First water, now sewer: McGrady, local officials disagree

BOARD BATTLE: The Metropolitan Sewerage District of Buncombe County’s treatment plant in Woodfin treats sewage from 55,427 customers, 3,970 of whom are in Henderson County. The MSD board and state Rep. Chuck McGrady, R-Henderson, are at odds over a McGrady bill to give Henderson County residents more control over the utility. Photo by Mark Barrett

This may sound familiar: Rep. Chuck McGrady and government officials in Buncombe County are in the midst of a disagreement over legislation he’s pushing that would affect control over local issues.

The debate this time is over sewer service and who sets policies for the agency that delivers it. That’s not as exciting as who owns the Asheville water system or whether Asheville City Council should be elected by district, topics McGrady and local officials have differed over before. But the outcome would affect how much residents and businesses in northern Henderson County pay for sewer and give residents there more say over policy decisions that can have a big impact on land development in the region.

McGrady, a Henderson County Republican, on April 16 introduced a bill in the state House that would give Henderson commissioners a way to force the Metropolitan Sewerage District of Buncombe County to add Fletcher, Mills River and some unincorporated areas of northern Henderson County to the MSD service district. The bill, which would apply to a handful of sewer providers across the state, would remove the power to approve or deny a county’s request for expansion from utilities like MSD and give it to a state board instead.

The MSD board voted the next day to oppose McGrady’s bill. Members said it should be up to them, not the state Environmental Management Commission, whether to add northern Henderson County. They also said the proposed legislation would give Henderson residents more votes on the MSD board than their numbers warrant.

Under a contract with Henderson County government, MSD today treats sewage from northern Henderson at the MSD plant downstream in Woodfin. Henderson owns the collection system, and differences in maintenance and related costs mean a typical residential customer in northern Henderson pays about $8 more a month for service than similar MSD customers do, says MSD General Manager Tom Hartye.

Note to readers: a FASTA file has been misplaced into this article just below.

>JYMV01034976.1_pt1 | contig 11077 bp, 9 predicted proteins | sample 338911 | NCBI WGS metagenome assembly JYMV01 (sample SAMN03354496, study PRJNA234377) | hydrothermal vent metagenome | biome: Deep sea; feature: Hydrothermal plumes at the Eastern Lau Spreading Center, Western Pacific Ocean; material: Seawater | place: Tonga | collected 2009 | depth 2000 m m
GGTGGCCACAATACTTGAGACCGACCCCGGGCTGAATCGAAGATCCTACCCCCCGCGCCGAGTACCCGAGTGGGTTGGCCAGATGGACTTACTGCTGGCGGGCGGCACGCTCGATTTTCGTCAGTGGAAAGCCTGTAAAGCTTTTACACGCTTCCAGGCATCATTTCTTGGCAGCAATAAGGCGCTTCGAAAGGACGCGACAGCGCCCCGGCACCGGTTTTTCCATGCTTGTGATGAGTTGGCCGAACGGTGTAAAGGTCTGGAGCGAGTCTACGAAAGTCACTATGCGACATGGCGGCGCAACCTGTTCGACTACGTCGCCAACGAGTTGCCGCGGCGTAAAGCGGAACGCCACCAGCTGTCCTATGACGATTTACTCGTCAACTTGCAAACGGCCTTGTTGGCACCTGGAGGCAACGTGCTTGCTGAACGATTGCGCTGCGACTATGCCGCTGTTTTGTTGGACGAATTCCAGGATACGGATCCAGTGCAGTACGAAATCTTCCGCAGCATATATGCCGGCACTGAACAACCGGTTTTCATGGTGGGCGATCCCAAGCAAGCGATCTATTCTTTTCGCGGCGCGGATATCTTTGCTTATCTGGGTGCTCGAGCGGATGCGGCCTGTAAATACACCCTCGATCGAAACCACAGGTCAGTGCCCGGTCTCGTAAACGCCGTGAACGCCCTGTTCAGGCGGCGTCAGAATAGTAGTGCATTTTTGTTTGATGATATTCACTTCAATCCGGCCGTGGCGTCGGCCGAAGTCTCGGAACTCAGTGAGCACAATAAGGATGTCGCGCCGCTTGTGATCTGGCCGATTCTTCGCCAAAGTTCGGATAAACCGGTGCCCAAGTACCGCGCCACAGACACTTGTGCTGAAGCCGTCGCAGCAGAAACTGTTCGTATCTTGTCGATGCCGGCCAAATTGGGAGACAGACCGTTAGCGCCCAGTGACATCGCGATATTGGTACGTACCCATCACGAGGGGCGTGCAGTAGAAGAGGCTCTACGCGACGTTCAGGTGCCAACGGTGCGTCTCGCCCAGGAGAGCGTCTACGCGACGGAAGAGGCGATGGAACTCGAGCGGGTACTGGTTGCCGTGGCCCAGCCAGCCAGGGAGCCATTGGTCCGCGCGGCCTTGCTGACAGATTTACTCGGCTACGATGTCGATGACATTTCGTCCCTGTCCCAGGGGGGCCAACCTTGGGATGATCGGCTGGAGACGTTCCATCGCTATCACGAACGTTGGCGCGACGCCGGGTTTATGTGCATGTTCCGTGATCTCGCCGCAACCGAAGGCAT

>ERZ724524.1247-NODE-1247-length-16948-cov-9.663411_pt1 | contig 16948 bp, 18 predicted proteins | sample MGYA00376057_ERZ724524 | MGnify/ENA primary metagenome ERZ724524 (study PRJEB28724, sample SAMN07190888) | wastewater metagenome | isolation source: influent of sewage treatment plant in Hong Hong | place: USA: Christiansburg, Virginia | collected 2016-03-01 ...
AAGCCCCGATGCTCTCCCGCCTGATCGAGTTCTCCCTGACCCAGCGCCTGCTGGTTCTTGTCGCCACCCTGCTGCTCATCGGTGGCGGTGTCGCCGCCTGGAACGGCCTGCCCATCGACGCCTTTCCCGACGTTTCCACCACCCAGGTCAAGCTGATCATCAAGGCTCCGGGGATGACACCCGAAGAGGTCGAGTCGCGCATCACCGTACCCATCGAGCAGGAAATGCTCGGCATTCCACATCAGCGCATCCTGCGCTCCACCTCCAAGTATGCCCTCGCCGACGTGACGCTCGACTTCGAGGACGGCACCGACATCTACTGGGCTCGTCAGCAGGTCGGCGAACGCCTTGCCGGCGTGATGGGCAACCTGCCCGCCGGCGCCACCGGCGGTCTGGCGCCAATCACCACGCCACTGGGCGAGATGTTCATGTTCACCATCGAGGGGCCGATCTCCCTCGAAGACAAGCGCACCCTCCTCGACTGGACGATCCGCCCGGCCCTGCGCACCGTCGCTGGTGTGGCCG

Henderson commissioners want MSD to take over the collection system. The MSD board in December 2017 turned down commissioners’ proposal to expand the MSD district to do that and add three Henderson residents to the 12-member MSD board.

McGrady says the current arrangement amounts to “taxation without representation” and Henderson residents should have a say in the body running MSD. His bill would add two Henderson County members on the board right away, then a third later.

McGrady played an important role in passage of a law, thrown out by the state Supreme Court in 2016, that would have given ownership of the Asheville water system to MSD; he also weighed in on another law to elect most of Asheville City Council by district. He says worries stemming from the water issue were a factor in MSD’s 2017 decision to rebuff Henderson County.

MSD board members say McGrady’s proposal would give Henderson too much representation. The county accounts for 7.2% of MSD’s customers but would control 14.3% of the seats on the MSD board right away under McGrady’s bill, according to Hartye.

When a third Henderson member joins, Henderson residents would make up 20% of the board — the same as Asheville, where 53.5% of MSD accounts are located.
McGrady says the board’s membership is not proportional now and it is “crazy” to argue about the composition of a board where decisions are almost always unanimous anyway.

In addition to Asheville’s three members of the MSD board, Buncombe County commissioners appoint three, and each of the county’s other municipalities and the Woodfin Sanitary Water & Sewer District pick one. That means Biltmore Forest and Montreat get one seat apiece even though they together account for only 2.4% of MSD’s customers.

McGrady says he is willing to adjust the way a third Henderson member would be added. He says he approached Asheville and Buncombe County officials about satisfying Henderson County’s desire for consolidation and got no response.

His bill, he says, would leave a decision up to the Environmental Management Commission because “we just need to do it. Let’s not go back through a political process.”

Jerry VeHaun, chairman of the MSD board and Woodfin mayor, said at the board’s April 17 meeting that he doesn’t know whether the water battle is a factor in the sewer dispute but resistance to being dictated to by Raleigh definitely is.

“While we’re not opposed to giving [Henderson] some representation,” McGrady is asking for too much, he said. “This needs to be … worked on together. Don’t just throw it on us.”


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5 thoughts on “First water, now sewer: McGrady, local officials disagree

  1. bsummers

    McGrady says the current arrangement amounts to “taxation without representation”